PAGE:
(RNS) The visit of Pope Francis to Palestine, though initially intended to be a simple ecumenical meeting with the Patriarch of Constantinople, has turned into an enormous opportunity for His Holiness to reaffirm his commitment to peace and justice in a land that so desperately craves these things.
The people of Palestine, Christians and Muslims, are anxious to hear a word of hope in the Holy Mass to take place in the Manger Square in Bethlehem in front of the Nativity Church where Jesus — the messenger of peace, love and hope — was born.
Francis’ visit is both timely and crucial. We Palestinians heard him clearly when he said: “We must restore hope to young people, help the old, be open to the future and spread love. Be poor among the poor. We need to include the excluded and preach peace.”
The visit will not only restore hope to Palestinian youth but to our “excluded” Palestinian nation as a whole. We are excluded from justice in multiple matters. Since 1948, when we were first dispossessed of our homes and lands by the nascent state of Israel, the Palestinian nation has suffered injustice and oppression that have imperiled dignified and empowered living.
We are the occupied, refugees, double refugees, detainees and deportees. The injustice meted out to us goes on today with further land confiscations and the building of settlements on 1967 land intended, we thought, for a minimal Palestinian state. Even this week, the Tent of Nations farm, which has been visited by thousands of people around the world, was raided by the Israeli military and 1,500 apple and apricot trees uprooted. We ask the pope to speak of the injustices he will see — not least the monstrous wall that now cuts through holy Bethlehem, marring our landscape and wounding the sanctity of this place that means so much to so many.
We expect that the pilgrimage to the Holy Land in general and to Palestine in particular will provide the Holy See with a unique opportunity to reaffirm the principles of peace and justice upon which the social doctrine of the Catholic Church has been built. We long for a firm position against the injustices being committed against our nation, whether against Christians or Muslims. His words could do much to reinvigorate a peace process that we fear Prime Minister Benjamin Netanyahu does not take seriously.
Christian Palestinians would benefit from encouragement to remain rooted to this land, notwithstanding the numerous Israeli policies intended to make life difficult for all Palestinians.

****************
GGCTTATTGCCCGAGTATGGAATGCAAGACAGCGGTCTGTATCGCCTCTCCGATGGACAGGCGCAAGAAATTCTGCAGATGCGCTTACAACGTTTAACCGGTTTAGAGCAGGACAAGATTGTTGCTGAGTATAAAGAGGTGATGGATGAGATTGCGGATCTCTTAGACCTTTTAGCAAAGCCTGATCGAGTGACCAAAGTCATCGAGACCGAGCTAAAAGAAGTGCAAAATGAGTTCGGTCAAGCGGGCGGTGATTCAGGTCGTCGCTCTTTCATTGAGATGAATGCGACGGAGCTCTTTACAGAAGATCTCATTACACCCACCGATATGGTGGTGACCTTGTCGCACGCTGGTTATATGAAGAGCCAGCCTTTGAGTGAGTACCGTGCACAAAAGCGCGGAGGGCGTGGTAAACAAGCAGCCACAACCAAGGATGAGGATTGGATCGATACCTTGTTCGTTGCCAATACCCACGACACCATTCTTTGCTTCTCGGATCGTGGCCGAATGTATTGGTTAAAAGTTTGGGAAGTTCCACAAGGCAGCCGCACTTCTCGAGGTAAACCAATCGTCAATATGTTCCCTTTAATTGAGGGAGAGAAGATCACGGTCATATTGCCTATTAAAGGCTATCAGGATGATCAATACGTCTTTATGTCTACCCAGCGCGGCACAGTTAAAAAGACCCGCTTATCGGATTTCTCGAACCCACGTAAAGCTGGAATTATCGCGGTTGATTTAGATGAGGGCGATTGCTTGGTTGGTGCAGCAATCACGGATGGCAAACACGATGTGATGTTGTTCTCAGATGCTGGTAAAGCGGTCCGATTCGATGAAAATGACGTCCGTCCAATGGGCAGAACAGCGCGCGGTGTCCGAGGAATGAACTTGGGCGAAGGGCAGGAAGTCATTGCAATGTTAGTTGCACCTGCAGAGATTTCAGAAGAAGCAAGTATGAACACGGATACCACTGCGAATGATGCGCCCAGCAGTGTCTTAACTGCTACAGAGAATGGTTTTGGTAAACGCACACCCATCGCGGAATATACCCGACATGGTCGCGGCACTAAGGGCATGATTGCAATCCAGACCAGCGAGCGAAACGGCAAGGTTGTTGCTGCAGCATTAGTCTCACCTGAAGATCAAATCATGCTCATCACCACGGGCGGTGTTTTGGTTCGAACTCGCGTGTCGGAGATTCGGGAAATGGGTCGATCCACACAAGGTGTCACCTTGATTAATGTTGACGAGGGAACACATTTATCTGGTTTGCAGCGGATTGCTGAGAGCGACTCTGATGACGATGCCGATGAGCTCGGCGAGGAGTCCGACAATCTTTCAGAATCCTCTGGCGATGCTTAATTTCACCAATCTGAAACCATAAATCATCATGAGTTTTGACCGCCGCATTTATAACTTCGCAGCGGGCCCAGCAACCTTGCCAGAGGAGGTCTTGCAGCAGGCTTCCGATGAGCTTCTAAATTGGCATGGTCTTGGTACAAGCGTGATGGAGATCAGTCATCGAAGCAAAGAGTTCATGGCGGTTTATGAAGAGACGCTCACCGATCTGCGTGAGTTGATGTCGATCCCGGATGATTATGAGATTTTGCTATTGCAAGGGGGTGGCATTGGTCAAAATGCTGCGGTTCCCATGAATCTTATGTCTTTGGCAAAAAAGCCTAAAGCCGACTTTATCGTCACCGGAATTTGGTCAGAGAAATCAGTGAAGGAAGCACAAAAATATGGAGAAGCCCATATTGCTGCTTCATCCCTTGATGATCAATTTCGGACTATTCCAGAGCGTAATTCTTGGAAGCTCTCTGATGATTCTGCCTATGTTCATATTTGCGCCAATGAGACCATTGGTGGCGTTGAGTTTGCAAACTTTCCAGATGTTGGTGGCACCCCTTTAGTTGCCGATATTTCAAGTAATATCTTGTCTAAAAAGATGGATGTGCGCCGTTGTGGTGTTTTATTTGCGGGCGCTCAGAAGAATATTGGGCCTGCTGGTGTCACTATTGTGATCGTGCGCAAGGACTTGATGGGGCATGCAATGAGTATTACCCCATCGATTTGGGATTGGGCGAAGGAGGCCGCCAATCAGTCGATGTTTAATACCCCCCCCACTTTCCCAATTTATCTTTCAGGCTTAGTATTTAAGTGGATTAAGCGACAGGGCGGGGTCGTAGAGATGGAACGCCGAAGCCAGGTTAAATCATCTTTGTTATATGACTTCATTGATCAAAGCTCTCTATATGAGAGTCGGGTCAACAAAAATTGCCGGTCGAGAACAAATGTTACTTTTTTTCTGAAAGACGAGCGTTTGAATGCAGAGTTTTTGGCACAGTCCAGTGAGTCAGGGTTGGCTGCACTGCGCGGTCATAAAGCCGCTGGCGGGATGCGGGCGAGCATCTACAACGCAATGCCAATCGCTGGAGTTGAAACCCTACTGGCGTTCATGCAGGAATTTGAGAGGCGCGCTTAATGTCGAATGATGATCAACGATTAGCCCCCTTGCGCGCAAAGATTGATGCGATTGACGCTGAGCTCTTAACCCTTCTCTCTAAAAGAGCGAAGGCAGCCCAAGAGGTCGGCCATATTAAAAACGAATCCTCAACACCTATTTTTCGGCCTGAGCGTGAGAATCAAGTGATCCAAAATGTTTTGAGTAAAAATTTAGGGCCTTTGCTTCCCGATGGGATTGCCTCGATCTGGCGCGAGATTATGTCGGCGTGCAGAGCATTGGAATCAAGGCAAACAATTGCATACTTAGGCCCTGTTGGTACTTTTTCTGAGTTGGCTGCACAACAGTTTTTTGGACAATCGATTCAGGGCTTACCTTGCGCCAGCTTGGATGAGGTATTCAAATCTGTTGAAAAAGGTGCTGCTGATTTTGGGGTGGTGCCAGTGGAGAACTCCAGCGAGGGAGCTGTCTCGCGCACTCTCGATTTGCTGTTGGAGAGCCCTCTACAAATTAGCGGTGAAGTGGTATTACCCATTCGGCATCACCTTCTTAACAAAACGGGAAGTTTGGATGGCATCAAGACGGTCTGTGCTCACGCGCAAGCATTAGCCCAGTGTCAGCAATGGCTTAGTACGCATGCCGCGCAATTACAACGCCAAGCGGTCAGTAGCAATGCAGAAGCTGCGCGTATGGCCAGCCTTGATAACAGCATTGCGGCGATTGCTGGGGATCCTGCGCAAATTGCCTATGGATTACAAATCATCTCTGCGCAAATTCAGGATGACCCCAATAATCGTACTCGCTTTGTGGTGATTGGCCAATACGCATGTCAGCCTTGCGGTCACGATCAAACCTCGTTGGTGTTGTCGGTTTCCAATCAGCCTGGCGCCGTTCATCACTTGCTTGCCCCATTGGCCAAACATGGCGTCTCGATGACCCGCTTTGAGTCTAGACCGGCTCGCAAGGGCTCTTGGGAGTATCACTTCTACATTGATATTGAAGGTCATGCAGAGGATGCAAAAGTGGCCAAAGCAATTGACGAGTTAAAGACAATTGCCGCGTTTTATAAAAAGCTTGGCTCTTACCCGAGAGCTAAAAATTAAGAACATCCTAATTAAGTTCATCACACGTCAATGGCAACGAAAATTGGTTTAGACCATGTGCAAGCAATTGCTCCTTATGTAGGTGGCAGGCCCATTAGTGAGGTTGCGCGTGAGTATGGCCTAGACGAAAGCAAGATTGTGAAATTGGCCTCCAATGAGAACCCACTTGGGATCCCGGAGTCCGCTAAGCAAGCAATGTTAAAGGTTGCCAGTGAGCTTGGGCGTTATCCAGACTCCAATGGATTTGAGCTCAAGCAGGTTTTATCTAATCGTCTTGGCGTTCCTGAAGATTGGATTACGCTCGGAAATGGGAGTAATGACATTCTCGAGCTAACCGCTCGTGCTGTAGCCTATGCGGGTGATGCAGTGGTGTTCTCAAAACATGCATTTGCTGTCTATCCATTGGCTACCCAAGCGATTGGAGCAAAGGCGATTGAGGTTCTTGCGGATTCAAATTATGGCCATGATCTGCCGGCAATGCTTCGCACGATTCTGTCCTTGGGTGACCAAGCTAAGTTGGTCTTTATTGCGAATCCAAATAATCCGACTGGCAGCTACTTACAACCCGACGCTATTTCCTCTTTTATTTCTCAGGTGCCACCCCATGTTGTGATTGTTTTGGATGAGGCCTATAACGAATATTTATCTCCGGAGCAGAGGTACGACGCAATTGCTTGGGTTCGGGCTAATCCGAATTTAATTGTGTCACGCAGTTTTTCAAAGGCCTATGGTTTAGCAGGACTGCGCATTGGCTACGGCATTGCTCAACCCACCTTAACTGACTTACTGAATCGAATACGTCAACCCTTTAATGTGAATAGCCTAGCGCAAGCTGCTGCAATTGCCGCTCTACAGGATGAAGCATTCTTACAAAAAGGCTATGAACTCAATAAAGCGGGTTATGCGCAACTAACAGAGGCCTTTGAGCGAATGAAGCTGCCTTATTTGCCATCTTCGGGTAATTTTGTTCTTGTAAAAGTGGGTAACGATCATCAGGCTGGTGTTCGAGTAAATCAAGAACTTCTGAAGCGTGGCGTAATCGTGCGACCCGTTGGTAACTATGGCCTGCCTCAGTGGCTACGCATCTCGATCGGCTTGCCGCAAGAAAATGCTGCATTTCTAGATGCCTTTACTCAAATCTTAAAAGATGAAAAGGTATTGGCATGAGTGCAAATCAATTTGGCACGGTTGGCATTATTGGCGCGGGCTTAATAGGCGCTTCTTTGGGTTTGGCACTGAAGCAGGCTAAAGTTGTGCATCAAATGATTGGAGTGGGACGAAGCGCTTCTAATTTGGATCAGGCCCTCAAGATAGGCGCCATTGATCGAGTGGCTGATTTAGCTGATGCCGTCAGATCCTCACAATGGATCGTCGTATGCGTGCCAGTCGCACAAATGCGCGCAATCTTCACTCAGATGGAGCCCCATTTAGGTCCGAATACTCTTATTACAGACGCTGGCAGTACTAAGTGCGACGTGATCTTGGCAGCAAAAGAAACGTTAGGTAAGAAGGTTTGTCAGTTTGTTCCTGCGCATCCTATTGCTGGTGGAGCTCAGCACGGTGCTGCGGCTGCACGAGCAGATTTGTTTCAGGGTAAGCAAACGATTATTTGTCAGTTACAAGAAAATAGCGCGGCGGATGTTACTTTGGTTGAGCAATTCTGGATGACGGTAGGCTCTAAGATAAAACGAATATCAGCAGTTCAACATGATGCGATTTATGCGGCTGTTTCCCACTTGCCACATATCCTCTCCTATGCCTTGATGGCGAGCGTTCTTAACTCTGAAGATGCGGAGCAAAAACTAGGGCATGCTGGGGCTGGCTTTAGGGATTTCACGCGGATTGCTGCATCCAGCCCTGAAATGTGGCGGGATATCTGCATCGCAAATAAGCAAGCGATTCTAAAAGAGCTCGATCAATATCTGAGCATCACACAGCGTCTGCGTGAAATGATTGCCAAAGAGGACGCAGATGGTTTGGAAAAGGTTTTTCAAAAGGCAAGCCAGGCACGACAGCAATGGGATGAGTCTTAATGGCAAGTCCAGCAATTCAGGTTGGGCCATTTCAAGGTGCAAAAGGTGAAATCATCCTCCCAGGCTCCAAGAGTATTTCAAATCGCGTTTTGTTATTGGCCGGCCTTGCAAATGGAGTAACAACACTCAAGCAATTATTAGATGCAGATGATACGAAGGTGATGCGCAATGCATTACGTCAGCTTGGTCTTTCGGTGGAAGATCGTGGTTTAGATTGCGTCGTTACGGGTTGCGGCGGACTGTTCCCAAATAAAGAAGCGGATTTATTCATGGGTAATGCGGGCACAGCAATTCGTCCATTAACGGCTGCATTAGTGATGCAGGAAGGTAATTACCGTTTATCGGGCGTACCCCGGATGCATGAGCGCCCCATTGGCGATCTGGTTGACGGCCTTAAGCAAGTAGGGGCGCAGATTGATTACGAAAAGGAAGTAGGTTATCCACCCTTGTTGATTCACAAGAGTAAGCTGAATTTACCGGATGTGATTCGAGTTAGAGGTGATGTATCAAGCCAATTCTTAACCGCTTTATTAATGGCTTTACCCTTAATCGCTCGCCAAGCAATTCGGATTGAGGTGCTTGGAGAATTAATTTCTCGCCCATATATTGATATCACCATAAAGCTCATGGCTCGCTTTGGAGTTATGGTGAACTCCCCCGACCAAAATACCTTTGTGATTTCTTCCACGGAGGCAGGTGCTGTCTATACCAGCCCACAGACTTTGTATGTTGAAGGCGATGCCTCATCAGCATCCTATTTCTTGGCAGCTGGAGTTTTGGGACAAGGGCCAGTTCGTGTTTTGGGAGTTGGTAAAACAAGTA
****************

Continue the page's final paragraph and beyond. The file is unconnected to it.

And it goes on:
Bethlehem and its sister cities still endure a condition that jeopardizes development and the dignified living of citizens. Walled on three sides and with 22 settlements built within the district’s borders, facing a scarcity of water, even as water flows freely in Israeli settlements, and suffering a rate of unemployment that reaches to 25.7 percent, Bethlehem’s people still eke out an existence in this troubled land where the practice of virtues and values was behind the teachings of Moses, Jesus and the Prophet Muhammad.
In Bethlehem, the moment of the Nativity took place, and in Jerusalem the moments of the Crucifixion and Resurrection occurred. The wall, however, breaches the literal path of faith and makes the connection between the Bethlehemite faithful and their places of worship in Jerusalem a mirage.
We now have a generation of young people who cannot readily go to pray in the Church of the Holy Sepulchre or Al-Aqsa Mosque. This should trouble the conscience of Christians around the world, particularly those for whom the Israeli government can do no wrong.
Bethlehem holds both the gates of salvation and the gates of discrimination and oppression.
For this reason we heed Pope Francis. We pray that Francis’ visit to the Holy Land will be supported by the faithful of the three religions, to create a space in which the good seed of peace can grow. Here, he will find a warm welcome in Palestine; the living stones and holders of the Bethlehem Star eagerly await.
(Vera Baboun is the mayor of Bethlehem.)
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